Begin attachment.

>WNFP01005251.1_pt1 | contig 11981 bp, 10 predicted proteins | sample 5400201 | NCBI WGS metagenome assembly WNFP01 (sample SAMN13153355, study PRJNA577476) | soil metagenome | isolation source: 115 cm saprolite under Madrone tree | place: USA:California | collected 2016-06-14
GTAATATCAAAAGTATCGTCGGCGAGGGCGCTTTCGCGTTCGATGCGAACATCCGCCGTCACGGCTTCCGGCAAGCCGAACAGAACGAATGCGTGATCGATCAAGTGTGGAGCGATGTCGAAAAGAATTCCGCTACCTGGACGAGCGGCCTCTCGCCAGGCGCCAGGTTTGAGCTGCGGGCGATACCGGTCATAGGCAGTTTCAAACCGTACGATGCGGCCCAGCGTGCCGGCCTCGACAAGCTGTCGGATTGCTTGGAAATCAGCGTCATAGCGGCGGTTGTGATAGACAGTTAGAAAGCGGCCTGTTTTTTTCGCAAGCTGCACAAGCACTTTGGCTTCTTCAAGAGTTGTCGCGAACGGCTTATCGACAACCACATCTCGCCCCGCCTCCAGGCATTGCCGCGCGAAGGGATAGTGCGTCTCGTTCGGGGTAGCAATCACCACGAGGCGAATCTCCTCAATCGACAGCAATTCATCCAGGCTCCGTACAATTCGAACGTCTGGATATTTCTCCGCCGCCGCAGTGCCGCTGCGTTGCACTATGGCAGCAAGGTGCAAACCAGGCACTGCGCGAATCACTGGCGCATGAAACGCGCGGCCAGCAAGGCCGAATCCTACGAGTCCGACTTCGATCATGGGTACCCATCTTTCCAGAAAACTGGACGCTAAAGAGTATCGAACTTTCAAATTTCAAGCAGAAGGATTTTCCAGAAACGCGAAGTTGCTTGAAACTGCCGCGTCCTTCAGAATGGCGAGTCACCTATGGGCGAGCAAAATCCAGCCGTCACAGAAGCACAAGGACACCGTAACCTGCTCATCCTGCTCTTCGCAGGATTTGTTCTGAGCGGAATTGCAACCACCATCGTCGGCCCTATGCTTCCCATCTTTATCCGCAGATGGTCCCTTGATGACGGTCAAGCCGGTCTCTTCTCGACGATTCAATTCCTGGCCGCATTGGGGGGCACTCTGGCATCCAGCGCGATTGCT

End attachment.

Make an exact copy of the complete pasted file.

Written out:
>WNFP01005251.1_pt1 | contig 11981 bp, 10 predicted proteins | sample 5400201 | NCBI WGS metagenome assembly WNFP01 (sample SAMN13153355, study PRJNA577476) | soil metagenome | isolation source: 115 cm saprolite under Madrone tree | place: USA:California | collected 2016-06-14
GTAATATCAAAAGTATCGTCGGCGAGGGCGCTTTCGCGTTCGATGCGAACATCCGCCGTCACGGCTTCCGGCAAGCCGAACAGAACGAATGCGTGATCGATCAAGTGTGGAGCGATGTCGAAAAGAATTCCGCTACCTGGACGAGCGGCCTCTCGCCAGGCGCCAGGTTTGAGCTGCGGGCGATACCGGTCATAGGCAGTTTCAAACCGTACGATGCGGCCCAGCGTGCCGGCCTCGACAAGCTGTCGGATTGCTTGGAAATCAGCGTCATAGCGGCGGTTGTGATAGACAGTTAGAAAGCGGCCTGTTTTTTTCGCAAGCTGCACAAGCACTTTGGCTTCTTCAAGAGTTGTCGCGAACGGCTTATCGACAACCACATCTCGCCCCGCCTCCAGGCATTGCCGCGCGAAGGGATAGTGCGTCTCGTTCGGGGTAGCAATCACCACGAGGCGAATCTCCTCAATCGACAGCAATTCATCCAGGCTCCGTACAATTCGAACGTCTGGATATTTCTCCGCCGCCGCAGTGCCGCTGCGTTGCACTATGGCAGCAAGGTGCAAACCAGGCACTGCGCGAATCACTGGCGCATGAAACGCGCGGCCAGCAAGGCCGAATCCTACGAGTCCGACTTCGATCATGGGTACCCATCTTTCCAGAAAACTGGACGCTAAAGAGTATCGAACTTTCAAATTTCAAGCAGAAGGATTTTCCAGAAACGCGAAGTTGCTTGAAACTGCCGCGTCCTTCAGAATGGCGAGTCACCTATGGGCGAGCAAAATCCAGCCGTCACAGAAGCACAAGGACACCGTAACCTGCTCATCCTGCTCTTCGCAGGATTTGTTCTGAGCGGAATTGCAACCACCATCGTCGGCCCTATGCTTCCCATCTTTATCCGCAGATGGTCCCTTGATGACGGTCAAGCCGGTCTCTTCTCGACGATTCAATTCCTGGCCGCATTGGGGGGCACTCTGGCATCCAGCGCGATTGCT